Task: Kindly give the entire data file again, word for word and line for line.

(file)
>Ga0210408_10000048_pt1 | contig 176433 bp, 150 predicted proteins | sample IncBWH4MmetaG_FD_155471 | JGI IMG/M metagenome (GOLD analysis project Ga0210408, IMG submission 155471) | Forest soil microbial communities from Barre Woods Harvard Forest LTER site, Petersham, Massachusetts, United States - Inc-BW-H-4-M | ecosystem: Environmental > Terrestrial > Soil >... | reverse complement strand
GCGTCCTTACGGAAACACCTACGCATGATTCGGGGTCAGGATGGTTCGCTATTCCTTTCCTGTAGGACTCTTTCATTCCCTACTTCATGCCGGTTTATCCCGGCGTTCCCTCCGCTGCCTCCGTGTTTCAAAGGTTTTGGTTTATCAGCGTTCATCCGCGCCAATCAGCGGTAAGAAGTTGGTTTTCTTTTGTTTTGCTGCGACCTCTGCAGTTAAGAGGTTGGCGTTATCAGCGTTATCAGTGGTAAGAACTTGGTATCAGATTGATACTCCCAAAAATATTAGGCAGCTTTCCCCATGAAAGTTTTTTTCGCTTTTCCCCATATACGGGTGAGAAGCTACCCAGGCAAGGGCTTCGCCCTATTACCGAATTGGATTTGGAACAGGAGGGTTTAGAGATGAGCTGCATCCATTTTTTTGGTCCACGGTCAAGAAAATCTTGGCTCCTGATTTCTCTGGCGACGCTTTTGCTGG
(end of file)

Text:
>Ga0210408_10000048_pt1 | contig 176433 bp, 150 predicted proteins | sample IncBWH4MmetaG_FD_155471 | JGI IMG/M metagenome (GOLD analysis project Ga0210408, IMG submission 155471) | Forest soil microbial communities from Barre Woods Harvard Forest LTER site, Petersham, Massachusetts, United States - Inc-BW-H-4-M | ecosystem: Environmental > Terrestrial > Soil >... | reverse complement strand
GCGTCCTTACGGAAACACCTACGCATGATTCGGGGTCAGGATGGTTCGCTATTCCTTTCCTGTAGGACTCTTTCATTCCCTACTTCATGCCGGTTTATCCCGGCGTTCCCTCCGCTGCCTCCGTGTTTCAAAGGTTTTGGTTTATCAGCGTTCATCCGCGCCAATCAGCGGTAAGAAGTTGGTTTTCTTTTGTTTTGCTGCGACCTCTGCAGTTAAGAGGTTGGCGTTATCAGCGTTATCAGTGGTAAGAACTTGGTATCAGATTGATACTCCCAAAAATATTAGGCAGCTTTCCCCATGAAAGTTTTTTTCGCTTTTCCCCATATACGGGTGAGAAGCTACCCAGGCAAGGGCTTCGCCCTATTACCGAATTGGATTTGGAACAGGAGGGTTTAGAGATGAGCTGCATCCATTTTTTTGGTCCACGGTCAAGAAAATCTTGGCTCCTGATTTCTCTGGCGACGCTTTTGCTGG